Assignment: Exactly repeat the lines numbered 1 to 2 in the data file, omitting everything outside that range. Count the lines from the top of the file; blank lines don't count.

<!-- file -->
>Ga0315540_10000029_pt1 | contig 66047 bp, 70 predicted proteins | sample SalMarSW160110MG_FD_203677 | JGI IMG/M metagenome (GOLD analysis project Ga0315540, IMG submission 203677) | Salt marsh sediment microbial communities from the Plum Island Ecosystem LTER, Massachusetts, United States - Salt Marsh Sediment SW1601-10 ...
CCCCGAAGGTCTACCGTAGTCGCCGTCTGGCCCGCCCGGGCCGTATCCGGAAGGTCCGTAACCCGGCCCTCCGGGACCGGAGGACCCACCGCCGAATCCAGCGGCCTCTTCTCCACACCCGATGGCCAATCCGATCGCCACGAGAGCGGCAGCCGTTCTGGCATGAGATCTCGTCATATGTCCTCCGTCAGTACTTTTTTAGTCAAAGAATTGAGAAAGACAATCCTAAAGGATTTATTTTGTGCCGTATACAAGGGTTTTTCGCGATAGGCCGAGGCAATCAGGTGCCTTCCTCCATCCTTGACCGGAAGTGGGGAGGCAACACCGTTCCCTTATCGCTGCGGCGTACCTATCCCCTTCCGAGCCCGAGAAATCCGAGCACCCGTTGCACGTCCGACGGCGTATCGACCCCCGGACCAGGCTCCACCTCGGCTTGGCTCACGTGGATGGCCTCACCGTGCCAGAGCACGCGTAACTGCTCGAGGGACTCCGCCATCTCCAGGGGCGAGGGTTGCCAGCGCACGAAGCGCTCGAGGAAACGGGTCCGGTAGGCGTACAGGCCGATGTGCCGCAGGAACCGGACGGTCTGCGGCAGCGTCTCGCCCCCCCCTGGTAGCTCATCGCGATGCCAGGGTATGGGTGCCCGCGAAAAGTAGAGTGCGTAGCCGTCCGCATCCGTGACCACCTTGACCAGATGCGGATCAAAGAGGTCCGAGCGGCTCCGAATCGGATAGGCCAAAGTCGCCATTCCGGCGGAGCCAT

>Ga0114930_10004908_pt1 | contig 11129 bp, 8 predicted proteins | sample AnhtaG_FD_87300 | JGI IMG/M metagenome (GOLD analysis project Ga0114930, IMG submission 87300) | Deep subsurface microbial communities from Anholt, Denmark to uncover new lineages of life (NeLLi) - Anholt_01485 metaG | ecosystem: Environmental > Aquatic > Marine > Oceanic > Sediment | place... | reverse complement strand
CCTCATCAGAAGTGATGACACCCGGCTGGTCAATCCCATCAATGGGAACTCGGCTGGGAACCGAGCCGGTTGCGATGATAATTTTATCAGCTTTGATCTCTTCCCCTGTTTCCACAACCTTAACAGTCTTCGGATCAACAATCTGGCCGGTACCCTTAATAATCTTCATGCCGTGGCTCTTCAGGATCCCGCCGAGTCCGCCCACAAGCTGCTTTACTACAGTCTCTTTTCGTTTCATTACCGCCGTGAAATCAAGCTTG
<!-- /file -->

>Ga0315540_10000029_pt1 | contig 66047 bp, 70 predicted proteins | sample SalMarSW160110MG_FD_203677 | JGI IMG/M metagenome (GOLD analysis project Ga0315540, IMG submission 203677) | Salt marsh sediment microbial communities from the Plum Island Ecosystem LTER, Massachusetts, United States - Salt Marsh Sediment SW1601-10 ...
CCCCGAAGGTCTACCGTAGTCGCCGTCTGGCCCGCCCGGGCCGTATCCGGAAGGTCCGTAACCCGGCCCTCCGGGACCGGAGGACCCACCGCCGAATCCAGCGGCCTCTTCTCCACACCCGATGGCCAATCCGATCGCCACGAGAGCGGCAGCCGTTCTGGCATGAGATCTCGTCATATGTCCTCCGTCAGTACTTTTTTAGTCAAAGAATTGAGAAAGACAATCCTAAAGGATTTATTTTGTGCCGTATACAAGGGTTTTTCGCGATAGGCCGAGGCAATCAGGTGCCTTCCTCCATCCTTGACCGGAAGTGGGGAGGCAACACCGTTCCCTTATCGCTGCGGCGTACCTATCCCCTTCCGAGCCCGAGAAATCCGAGCACCCGTTGCACGTCCGACGGCGTATCGACCCCCGGACCAGGCTCCACCTCGGCTTGGCTCACGTGGATGGCCTCACCGTGCCAGAGCACGCGTAACTGCTCGAGGGACTCCGCCATCTCCAGGGGCGAGGGTTGCCAGCGCACGAAGCGCTCGAGGAAACGGGTCCGGTAGGCGTACAGGCCGATGTGCCGCAGGAACCGGACGGTCTGCGGCAGCGTCTCGCCCCCCCCTGGTAGCTCATCGCGATGCCAGGGTATGGGTGCCCGCGAAAAGTAGAGTGCGTAGCCGTCCGCATCCGTGACCACCTTGACCAGATGCGGATCAAAGAGGTCCGAGCGGCTCCGAATCGGATAGGCCAAAGTCGCCATTCCGGCGGAGCCAT